Yesterday, Sunday, March 21, 2010, I traveled to Washington DC from Wilmington DE. I wanted to be present as the historic vote on health care reform took place. My brother Peter, a congressman from Vermont, promised me a place in the gallery.
The day was far more than I dreamed. I have a kaleidoscope of images. Arriving early I hopped on the metro at Union Station to have a brief visit with my nephew Ed, his wife and young baby. Edison was so alert and responsive, no longer the quiet newborn at my last visit.
Again I traveled by metro to the Smithsonian. This time the metro was filled with those attending the immigration rally on the Mall - one man with an American flag draped around his body; many others with signs and placards, all were making their way to that gathering.
At the Smithsonian I visited the “Women in Spirit” exhibit. This is a wonderful display of the story of women religious in the United States. More on that at another time but what I carried with me was the line. “We came to work with those on the margins…”
And I walked out of the exhibit to witness the thousands living on the margins now rallying together for immigration reform.
Another metro ride this time to the capitol. I sat next to a man from New York who had participated in the rally along with family and friends. Each had a sticker, “Faith needed for immigration reform.”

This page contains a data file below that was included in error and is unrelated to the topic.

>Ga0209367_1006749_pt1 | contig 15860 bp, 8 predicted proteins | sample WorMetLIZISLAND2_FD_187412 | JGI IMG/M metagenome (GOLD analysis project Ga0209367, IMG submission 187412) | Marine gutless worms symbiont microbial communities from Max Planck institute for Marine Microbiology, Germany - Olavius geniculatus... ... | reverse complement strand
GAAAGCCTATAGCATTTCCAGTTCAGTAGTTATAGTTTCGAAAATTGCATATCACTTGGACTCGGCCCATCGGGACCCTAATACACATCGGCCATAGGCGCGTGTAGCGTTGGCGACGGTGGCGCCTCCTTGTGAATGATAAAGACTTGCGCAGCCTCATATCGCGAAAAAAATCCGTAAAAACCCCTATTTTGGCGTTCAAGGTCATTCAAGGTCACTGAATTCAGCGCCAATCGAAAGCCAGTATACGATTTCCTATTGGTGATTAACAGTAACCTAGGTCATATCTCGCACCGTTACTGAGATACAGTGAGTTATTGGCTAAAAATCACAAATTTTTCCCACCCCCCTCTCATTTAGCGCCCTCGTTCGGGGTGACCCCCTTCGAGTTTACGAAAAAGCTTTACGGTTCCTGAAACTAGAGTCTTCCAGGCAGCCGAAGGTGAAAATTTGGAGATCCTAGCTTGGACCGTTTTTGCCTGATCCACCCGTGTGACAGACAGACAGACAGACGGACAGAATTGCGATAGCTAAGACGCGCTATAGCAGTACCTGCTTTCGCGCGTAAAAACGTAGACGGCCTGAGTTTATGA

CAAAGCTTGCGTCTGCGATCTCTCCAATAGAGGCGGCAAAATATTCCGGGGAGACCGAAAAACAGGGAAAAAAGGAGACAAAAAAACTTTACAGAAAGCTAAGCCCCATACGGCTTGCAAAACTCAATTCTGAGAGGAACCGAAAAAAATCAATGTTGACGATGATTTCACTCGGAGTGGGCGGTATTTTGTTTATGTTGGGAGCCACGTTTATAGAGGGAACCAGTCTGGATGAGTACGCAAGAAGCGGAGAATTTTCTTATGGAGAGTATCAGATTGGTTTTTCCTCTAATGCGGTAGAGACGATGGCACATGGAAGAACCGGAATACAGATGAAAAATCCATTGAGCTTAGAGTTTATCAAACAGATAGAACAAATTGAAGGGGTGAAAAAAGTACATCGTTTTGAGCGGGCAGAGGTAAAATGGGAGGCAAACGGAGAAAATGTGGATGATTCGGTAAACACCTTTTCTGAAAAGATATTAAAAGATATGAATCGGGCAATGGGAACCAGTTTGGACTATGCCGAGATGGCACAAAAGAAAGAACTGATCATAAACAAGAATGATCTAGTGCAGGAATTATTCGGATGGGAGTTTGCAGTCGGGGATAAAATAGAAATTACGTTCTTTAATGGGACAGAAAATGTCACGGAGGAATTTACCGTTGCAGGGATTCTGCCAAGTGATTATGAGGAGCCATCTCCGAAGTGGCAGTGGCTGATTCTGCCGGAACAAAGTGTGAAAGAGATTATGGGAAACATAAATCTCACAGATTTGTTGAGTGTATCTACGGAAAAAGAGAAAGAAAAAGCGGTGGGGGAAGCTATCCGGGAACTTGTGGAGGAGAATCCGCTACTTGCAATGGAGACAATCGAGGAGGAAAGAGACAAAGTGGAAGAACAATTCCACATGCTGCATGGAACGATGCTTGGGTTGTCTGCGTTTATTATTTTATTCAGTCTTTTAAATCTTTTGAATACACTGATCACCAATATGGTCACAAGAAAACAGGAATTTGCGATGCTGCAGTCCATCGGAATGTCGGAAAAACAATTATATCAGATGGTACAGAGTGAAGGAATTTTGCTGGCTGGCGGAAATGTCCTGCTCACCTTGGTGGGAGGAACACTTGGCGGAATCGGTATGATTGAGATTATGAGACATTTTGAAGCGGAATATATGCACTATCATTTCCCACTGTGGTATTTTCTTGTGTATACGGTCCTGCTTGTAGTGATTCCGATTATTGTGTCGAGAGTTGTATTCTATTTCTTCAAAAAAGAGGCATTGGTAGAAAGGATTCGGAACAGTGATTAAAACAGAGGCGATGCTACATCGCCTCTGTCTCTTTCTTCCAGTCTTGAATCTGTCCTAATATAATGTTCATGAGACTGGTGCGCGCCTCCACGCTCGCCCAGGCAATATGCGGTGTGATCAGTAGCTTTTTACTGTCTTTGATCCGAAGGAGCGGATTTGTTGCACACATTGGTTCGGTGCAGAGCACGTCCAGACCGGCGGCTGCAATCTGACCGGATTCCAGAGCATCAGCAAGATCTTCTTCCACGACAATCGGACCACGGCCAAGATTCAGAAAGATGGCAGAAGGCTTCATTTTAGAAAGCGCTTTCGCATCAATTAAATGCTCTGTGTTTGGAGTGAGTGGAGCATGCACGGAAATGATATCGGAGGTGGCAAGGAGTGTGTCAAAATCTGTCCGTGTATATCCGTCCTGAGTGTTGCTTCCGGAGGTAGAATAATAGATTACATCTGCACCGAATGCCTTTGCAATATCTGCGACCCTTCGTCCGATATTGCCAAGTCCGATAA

Outside, the capitol was raucous with shouting – those not supporting the health care bill and those who did. I managed to connect with Peter and spent time just shadowing him, listening to his news conferences, meeting his colleagues and experience close up what is happening behind the scenes during this historic day. Peter delighted in sharing that I was a sister and in return so many thanked us for the LCWR position. I was in the gallery listening as the debate on the bill finally began, after all those on procedure. A congresswoman from California began by thanking the religious sisters in the United States for their support. Later Peter introduced me to her and she said quietly, “We are all the Body of Christ.”
Finally it was time to leave. The taxi driver asked me if the bill had passed. I replied not yet, but they did have the votes. We talked about health care and as I got out at Union Station he thanked me for caring about people like him and health care - the people at the margins teaching me.
I arrived home in Wilmington in time to watch the actual vote. My prayer that night was Angela’s: may God who has begun this work bring it to completion.
Sr. Maureen Welch, osu